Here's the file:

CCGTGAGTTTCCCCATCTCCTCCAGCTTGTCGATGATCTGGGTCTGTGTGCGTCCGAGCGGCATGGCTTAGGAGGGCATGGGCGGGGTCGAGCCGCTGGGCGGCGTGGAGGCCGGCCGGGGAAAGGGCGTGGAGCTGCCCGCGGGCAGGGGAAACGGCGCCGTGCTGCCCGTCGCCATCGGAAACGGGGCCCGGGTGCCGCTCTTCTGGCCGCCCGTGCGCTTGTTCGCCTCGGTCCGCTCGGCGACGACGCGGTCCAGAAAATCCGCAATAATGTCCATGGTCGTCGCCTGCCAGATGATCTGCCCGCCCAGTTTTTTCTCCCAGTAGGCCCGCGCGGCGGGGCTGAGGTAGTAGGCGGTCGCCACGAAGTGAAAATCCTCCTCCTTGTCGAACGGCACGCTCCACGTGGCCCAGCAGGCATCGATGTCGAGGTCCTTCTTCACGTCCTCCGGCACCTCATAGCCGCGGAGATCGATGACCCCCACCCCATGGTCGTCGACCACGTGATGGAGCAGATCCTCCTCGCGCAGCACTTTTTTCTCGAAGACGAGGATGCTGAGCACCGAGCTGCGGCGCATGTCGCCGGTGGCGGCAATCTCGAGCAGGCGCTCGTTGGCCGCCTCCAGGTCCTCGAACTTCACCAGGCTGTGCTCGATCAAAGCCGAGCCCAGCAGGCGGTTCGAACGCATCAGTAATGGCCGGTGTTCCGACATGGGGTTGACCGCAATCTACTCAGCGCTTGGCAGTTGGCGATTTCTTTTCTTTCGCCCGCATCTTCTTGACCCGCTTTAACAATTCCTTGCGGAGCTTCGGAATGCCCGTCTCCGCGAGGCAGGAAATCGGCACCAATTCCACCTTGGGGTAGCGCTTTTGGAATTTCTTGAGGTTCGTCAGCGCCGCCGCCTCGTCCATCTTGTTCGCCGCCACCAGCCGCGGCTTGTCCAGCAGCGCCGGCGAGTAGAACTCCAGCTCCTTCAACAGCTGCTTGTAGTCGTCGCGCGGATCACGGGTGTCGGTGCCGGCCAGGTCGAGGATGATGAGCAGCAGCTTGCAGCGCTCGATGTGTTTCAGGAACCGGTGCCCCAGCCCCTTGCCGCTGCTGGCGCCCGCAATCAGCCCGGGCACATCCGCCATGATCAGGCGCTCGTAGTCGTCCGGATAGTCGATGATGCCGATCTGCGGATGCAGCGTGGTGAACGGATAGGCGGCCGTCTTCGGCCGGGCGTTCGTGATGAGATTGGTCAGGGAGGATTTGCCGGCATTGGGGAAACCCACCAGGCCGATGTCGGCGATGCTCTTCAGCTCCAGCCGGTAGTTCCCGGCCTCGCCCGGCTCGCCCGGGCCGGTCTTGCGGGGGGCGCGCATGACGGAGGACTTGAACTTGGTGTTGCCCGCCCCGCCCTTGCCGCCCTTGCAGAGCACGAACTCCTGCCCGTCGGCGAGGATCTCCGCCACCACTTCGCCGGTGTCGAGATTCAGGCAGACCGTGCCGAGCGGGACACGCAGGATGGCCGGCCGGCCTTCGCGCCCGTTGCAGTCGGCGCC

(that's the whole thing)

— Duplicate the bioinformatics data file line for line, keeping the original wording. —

CCGTGAGTTTCCCCATCTCCTCCAGCTTGTCGATGATCTGGGTCTGTGTGCGTCCGAGCGGCATGGCTTAGGAGGGCATGGGCGGGGTCGAGCCGCTGGGCGGCGTGGAGGCCGGCCGGGGAAAGGGCGTGGAGCTGCCCGCGGGCAGGGGAAACGGCGCCGTGCTGCCCGTCGCCATCGGAAACGGGGCCCGGGTGCCGCTCTTCTGGCCGCCCGTGCGCTTGTTCGCCTCGGTCCGCTCGGCGACGACGCGGTCCAGAAAATCCGCAATAATGTCCATGGTCGTCGCCTGCCAGATGATCTGCCCGCCCAGTTTTTTCTCCCAGTAGGCCCGCGCGGCGGGGCTGAGGTAGTAGGCGGTCGCCACGAAGTGAAAATCCTCCTCCTTGTCGAACGGCACGCTCCACGTGGCCCAGCAGGCATCGATGTCGAGGTCCTTCTTCACGTCCTCCGGCACCTCATAGCCGCGGAGATCGATGACCCCCACCCCATGGTCGTCGACCACGTGATGGAGCAGATCCTCCTCGCGCAGCACTTTTTTCTCGAAGACGAGGATGCTGAGCACCGAGCTGCGGCGCATGTCGCCGGTGGCGGCAATCTCGAGCAGGCGCTCGTTGGCCGCCTCCAGGTCCTCGAACTTCACCAGGCTGTGCTCGATCAAAGCCGAGCCCAGCAGGCGGTTCGAACGCATCAGTAATGGCCGGTGTTCCGACATGGGGTTGACCGCAATCTACTCAGCGCTTGGCAGTTGGCGATTTCTTTTCTTTCGCCCGCATCTTCTTGACCCGCTTTAACAATTCCTTGCGGAGCTTCGGAATGCCCGTCTCCGCGAGGCAGGAAATCGGCACCAATTCCACCTTGGGGTAGCGCTTTTGGAATTTCTTGAGGTTCGTCAGCGCCGCCGCCTCGTCCATCTTGTTCGCCGCCACCAGCCGCGGCTTGTCCAGCAGCGCCGGCGAGTAGAACTCCAGCTCCTTCAACAGCTGCTTGTAGTCGTCGCGCGGATCACGGGTGTCGGTGCCGGCCAGGTCGAGGATGATGAGCAGCAGCTTGCAGCGCTCGATGTGTTTCAGGAACCGGTGCCCCAGCCCCTTGCCGCTGCTGGCGCCCGCAATCAGCCCGGGCACATCCGCCATGATCAGGCGCTCGTAGTCGTCCGGATAGTCGATGATGCCGATCTGCGGATGCAGCGTGGTGAACGGATAGGCGGCCGTCTTCGGCCGGGCGTTCGTGATGAGATTGGTCAGGGAGGATTTGCCGGCATTGGGGAAACCCACCAGGCCGATGTCGGCGATGCTCTTCAGCTCCAGCCGGTAGTTCCCGGCCTCGCCCGGCTCGCCCGGGCCGGTCTTGCGGGGGGCGCGCATGACGGAGGACTTGAACTTGGTGTTGCCCGCCCCGCCCTTGCCGCCCTTGCAGAGCACGAACTCCTGCCCGTCGGCGAGGATCTCCGCCACCACTTCGCCGGTGTCGAGATTCAGGCAGACCGTGCCGAGCGGGACACGCAGGATGGCCGGCCGGCCTTCGCGCCCGTTGCAGTCGGCGCC